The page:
I sometimes hear in my talks and in private conversations, from both men and women, that one of the biggest barriers to women's success is other women. I personally have a hard time forming a clear opinion on this topic. I have had over 10 bosses during my professional career, most of which were men, and overall most of which were NOT great people's managers.
One of the two women I worked for was someone who initially opened the door for me in tech during my university days. The other woman was someone who almost got me fired when I worked in banking. I remember that after working for her, I subscribed to the often-repeated mantra among banking women, that women bosses are "the worst." Until I had one male boss, who really was the "worst."
As always, I look to scientific evidence to help me be more objective. In "The Myth of the Catty Woman," Sheryl Sandberg shares some of the research findings around this topic:
Perhaps, the critical point of Sandberg's article is about cultural settings versus biological origins:
"Queen bees aren’t a reason for inequality but rather a result of inequality. In the past, structural disadvantages forced women to protect their fragile turf. Some of those disadvantages persist. Research shows that in male-dominated settings, token women are more likely to worry about their standing, so they’re reluctant to advocate for other women. A talented woman presents a threat if there’s only one seat for a woman at the table. A marginally qualified woman poses a different type of threat: ‘Hiring you will make me look bad.’”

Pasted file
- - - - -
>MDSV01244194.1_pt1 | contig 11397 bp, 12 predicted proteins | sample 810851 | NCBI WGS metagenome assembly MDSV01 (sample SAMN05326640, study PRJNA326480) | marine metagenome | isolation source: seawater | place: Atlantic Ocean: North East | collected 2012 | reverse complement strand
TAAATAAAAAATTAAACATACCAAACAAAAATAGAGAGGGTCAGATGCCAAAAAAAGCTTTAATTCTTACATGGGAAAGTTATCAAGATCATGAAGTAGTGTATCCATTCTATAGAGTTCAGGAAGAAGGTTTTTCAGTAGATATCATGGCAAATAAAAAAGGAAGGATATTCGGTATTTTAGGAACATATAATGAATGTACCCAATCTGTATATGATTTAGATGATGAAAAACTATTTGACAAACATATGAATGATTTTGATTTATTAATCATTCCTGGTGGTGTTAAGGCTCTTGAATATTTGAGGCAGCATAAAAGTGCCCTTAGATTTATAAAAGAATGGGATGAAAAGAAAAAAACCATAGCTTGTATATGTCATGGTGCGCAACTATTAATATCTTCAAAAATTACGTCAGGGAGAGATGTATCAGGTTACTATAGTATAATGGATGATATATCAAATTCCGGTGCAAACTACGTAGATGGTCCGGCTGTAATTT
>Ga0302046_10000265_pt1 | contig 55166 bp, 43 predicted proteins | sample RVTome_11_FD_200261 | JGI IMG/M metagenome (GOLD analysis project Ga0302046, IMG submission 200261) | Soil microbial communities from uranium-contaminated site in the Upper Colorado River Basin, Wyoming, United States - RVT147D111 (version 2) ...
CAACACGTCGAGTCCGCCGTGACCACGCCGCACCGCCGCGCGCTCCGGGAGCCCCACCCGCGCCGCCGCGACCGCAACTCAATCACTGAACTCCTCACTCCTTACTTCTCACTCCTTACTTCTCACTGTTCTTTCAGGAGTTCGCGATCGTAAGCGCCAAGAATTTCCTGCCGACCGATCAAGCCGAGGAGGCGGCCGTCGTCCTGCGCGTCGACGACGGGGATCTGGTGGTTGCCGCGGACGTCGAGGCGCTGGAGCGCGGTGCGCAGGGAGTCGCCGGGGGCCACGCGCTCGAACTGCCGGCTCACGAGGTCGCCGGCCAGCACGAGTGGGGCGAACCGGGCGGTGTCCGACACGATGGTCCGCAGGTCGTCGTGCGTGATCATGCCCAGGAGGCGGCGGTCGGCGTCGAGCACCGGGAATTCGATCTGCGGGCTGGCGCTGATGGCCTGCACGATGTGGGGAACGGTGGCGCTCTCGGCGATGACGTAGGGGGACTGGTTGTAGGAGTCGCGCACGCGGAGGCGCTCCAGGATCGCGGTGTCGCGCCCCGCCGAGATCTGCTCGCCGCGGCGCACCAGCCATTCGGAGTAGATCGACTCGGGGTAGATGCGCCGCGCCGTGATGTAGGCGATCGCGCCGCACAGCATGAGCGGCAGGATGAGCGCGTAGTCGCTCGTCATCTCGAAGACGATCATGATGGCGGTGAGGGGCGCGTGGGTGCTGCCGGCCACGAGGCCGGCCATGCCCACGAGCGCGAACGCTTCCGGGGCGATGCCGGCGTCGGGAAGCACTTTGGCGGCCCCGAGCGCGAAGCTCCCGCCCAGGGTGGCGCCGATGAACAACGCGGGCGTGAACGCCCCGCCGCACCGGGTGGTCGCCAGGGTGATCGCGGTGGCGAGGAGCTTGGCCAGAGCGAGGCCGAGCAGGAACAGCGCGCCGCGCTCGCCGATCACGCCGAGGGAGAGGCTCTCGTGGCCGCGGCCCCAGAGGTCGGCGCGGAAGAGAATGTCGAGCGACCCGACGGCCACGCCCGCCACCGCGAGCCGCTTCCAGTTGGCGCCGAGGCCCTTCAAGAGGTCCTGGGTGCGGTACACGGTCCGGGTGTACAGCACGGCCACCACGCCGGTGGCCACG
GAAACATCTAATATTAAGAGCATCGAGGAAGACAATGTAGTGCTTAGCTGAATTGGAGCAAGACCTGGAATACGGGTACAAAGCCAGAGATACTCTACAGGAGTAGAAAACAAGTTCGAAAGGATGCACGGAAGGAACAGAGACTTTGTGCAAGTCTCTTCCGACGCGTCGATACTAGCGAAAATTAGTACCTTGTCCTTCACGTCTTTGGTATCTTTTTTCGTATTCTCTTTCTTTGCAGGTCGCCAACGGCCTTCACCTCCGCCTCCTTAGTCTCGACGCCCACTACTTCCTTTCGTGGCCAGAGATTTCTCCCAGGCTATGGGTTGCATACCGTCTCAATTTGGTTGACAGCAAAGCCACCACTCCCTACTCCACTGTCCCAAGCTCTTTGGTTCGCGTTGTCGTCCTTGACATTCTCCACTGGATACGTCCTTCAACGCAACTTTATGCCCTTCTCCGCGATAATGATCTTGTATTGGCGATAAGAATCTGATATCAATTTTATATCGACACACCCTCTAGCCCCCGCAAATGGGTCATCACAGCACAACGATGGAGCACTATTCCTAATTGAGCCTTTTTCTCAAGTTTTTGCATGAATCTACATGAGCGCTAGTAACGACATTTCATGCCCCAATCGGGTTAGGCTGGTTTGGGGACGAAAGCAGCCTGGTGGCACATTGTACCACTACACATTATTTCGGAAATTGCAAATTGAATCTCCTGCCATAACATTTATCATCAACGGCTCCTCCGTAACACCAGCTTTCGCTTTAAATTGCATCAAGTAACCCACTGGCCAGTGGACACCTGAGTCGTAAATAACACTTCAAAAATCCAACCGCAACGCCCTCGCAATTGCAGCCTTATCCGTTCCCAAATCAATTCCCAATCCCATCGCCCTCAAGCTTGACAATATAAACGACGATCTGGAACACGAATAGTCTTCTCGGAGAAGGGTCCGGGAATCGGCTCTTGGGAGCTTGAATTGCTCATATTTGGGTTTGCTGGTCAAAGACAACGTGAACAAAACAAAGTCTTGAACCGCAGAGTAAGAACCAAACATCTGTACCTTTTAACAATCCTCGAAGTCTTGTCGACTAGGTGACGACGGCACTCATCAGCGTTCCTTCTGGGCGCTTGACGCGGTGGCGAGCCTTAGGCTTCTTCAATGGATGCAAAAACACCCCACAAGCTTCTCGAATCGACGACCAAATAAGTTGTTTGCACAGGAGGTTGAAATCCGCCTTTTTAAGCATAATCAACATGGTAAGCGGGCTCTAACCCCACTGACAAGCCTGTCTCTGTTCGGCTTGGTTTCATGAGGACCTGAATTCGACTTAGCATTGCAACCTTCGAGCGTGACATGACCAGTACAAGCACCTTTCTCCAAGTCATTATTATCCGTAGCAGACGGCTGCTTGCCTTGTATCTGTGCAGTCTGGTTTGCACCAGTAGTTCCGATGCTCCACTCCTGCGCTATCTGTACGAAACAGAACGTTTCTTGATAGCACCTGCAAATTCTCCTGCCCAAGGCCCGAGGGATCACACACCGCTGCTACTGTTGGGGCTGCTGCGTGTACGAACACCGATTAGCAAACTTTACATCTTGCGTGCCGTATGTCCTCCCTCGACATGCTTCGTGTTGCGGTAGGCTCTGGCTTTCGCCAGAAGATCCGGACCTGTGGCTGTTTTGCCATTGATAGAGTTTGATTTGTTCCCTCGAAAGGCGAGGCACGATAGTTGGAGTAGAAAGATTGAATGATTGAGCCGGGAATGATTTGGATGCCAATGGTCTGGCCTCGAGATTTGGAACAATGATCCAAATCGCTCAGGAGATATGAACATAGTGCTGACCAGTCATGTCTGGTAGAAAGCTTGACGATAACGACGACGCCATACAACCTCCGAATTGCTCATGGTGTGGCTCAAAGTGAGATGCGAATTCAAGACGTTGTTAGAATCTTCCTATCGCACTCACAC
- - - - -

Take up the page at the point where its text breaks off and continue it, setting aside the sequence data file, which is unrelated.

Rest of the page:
So, where do we go from here?
In the discussion about diversity in leadership, people often tend to stick to the comfort zone of their individual experiences and assumptions about how the world works. I am very hopeful that if we start changing those assumptions and showing a better path forward, we can make work environments better for everyone involved.
It's hard to change the traditional mindsets, but I am seeing a new generation of women leaders who are more aware and supportive of both women and men. It's our duty to join their ranks, support them, and help them make it to the top in higher numbers.
Miriam Grobman Consulting works with organizations that want to advance more talented women into leadership roles by breaking cultural barriers and giving them the right skills to be successful. Their approach is data-driven, global and collaborative. Contact them here if you’d like to discuss the right strategy for your organization. Learn more at www.miriamgrobman.com and sign up for their newsletter.
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